Third, even if we *do* see a dry winter in California, that does not mean we won’t see any major storms and rain events. (Indeed: we have some research currently in progress that suggests that certain kinds of “one off” extreme storms in California may be *more* common during La Niña years!). This is especially important to keep in mind given that hundreds of thousands of folks in California are currently living downhill from recent large and/or high-intensity wildfire burn scars with major debris flow/flash flood risk. It would only take one big event to cause major problems in that regard. I guess the only good news at the moment is that there’s nothing on the immediate horizon of concern from a post-fire debris flow perspective.
The Drought Mitigation Center is predicting drier than average conditions to expand over the Plains during winter, mainly due to La Niña:
As Dr. Swain mentioned, this does not mean that we won’t see some wet storms over the nation’s breadbasket during the winter, just drier than average conditions are probable. Unfortunately, as far as the West goes, a La Niña winter could translate into another dreadful year of fires and record heat during 2021.
How dry for the Plains? That would depend on how many cold airmasses interact with warmth and Gulf moisture to produce rain and snow. One sign that we are in trouble would be a lack of snow cover over the north and Central plains by the time we head into March, which would be a global warming signature. I remember that during another La Niña event in 2012 the lack of snow and warmth going into the spring of that year was eye opening. In fact, 2012 became the hottest year in recorded history for the United States due to the weather and soil patterns I have mentioned in thus post interacting with, of course, carbon pollution.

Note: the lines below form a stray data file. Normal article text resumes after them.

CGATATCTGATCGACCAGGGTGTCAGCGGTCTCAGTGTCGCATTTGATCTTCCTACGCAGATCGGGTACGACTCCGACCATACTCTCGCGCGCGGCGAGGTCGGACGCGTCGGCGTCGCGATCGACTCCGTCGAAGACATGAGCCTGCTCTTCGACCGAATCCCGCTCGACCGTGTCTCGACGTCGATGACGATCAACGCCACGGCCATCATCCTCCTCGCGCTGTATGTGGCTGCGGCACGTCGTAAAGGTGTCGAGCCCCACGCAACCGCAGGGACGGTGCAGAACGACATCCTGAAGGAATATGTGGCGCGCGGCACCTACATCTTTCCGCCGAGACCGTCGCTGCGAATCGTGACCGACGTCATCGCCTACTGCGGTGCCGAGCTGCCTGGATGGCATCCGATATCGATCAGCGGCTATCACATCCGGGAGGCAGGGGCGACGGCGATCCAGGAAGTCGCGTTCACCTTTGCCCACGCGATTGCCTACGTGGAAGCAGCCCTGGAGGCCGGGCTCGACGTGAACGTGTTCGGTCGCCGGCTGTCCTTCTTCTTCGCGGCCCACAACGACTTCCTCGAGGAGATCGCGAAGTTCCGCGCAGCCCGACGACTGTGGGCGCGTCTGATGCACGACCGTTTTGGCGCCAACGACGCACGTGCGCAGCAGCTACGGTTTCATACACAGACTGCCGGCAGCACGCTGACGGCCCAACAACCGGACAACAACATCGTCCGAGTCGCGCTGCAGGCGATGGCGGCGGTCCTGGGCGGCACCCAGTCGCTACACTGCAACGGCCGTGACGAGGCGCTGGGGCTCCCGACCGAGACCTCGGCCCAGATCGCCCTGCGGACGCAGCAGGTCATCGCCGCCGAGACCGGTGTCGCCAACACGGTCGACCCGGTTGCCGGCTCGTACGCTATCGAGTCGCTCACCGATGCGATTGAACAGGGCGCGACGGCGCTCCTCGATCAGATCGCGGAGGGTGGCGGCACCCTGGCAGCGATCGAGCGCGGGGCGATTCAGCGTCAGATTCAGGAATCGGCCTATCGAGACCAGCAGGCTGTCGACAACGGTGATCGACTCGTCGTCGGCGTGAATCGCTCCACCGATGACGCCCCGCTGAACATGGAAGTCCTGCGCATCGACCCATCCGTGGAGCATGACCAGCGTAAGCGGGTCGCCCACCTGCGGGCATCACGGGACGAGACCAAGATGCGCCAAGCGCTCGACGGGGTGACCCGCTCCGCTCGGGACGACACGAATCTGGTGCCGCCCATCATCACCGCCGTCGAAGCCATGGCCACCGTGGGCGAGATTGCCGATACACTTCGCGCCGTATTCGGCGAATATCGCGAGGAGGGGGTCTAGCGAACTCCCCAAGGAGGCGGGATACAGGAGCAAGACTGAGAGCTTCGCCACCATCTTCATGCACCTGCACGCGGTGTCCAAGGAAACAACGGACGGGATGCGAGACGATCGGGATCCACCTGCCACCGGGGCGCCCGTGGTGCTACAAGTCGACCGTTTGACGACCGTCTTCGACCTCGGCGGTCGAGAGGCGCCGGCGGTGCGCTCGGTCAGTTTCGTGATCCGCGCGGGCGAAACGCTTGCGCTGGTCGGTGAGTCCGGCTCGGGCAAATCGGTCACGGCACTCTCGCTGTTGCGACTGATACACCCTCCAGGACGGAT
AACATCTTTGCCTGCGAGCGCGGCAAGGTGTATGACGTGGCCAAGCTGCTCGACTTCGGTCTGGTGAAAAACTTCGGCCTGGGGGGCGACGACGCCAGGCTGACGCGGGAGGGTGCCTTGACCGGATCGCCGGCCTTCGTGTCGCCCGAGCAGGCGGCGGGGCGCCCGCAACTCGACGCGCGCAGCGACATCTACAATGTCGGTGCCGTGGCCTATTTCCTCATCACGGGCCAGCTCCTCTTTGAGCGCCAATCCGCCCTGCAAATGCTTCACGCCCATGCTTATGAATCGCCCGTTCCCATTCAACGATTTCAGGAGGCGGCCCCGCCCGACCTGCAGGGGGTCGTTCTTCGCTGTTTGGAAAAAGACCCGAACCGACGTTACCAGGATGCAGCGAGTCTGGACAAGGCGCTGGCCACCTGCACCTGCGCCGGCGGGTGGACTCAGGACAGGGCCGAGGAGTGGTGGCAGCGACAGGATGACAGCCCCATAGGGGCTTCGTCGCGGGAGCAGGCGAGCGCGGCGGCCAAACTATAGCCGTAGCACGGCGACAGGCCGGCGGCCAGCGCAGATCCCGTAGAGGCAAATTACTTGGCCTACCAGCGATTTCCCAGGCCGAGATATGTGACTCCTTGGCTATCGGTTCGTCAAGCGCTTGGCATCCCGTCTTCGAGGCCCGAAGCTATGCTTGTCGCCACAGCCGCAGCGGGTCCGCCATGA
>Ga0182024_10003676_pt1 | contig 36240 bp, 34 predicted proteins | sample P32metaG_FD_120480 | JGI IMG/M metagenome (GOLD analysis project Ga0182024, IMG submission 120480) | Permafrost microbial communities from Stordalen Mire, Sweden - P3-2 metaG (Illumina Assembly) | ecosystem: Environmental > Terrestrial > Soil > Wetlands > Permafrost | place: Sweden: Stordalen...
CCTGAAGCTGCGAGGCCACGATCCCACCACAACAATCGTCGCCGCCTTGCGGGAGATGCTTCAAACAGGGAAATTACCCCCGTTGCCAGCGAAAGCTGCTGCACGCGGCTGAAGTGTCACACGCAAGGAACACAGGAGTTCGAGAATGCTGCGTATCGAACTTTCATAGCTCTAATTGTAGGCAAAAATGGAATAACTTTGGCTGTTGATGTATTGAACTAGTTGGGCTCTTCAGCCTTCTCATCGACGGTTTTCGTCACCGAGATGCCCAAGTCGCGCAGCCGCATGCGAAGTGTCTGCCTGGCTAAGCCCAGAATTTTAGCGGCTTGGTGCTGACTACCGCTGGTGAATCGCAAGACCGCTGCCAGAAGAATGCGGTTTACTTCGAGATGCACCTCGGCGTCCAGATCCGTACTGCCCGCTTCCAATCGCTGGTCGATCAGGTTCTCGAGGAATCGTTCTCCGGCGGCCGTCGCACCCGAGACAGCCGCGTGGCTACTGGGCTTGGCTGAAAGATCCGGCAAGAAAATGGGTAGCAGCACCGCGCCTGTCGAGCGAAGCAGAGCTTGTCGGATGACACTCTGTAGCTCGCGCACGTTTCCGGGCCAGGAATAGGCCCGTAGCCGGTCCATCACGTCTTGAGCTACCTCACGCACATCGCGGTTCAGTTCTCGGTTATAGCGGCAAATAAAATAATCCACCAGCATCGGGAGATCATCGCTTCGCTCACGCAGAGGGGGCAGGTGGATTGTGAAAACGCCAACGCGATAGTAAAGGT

Given how hot averages are across the planet, the United States is about due for another big temperature average spike since 2012 was eight years ago. Will 2021 be the year of that spike, which will be accompanied by a famine with severe ramifications for the planet, since many countries have become dependent on U.S. agricultural exports? We will see. As usual, I will try to keep you informed on any developments, particularly as we move from October through March on each monthly climate report.
Here is one big “ET” from Friday:
Here is more climate and weather news from Saturday:
(As usual, this will be a fluid post in which more information gets added during the day as it crosses my radar, crediting all who have put it on-line. Items will be archived on this site for posterity. In most instances click on the pictures of each tweet to see each article. The most noteworthy items will be listed first.)
Now here are some of today’s articles and notes on the horrid COVID-19 pandemic:
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Guy Walton “The Climate Guy”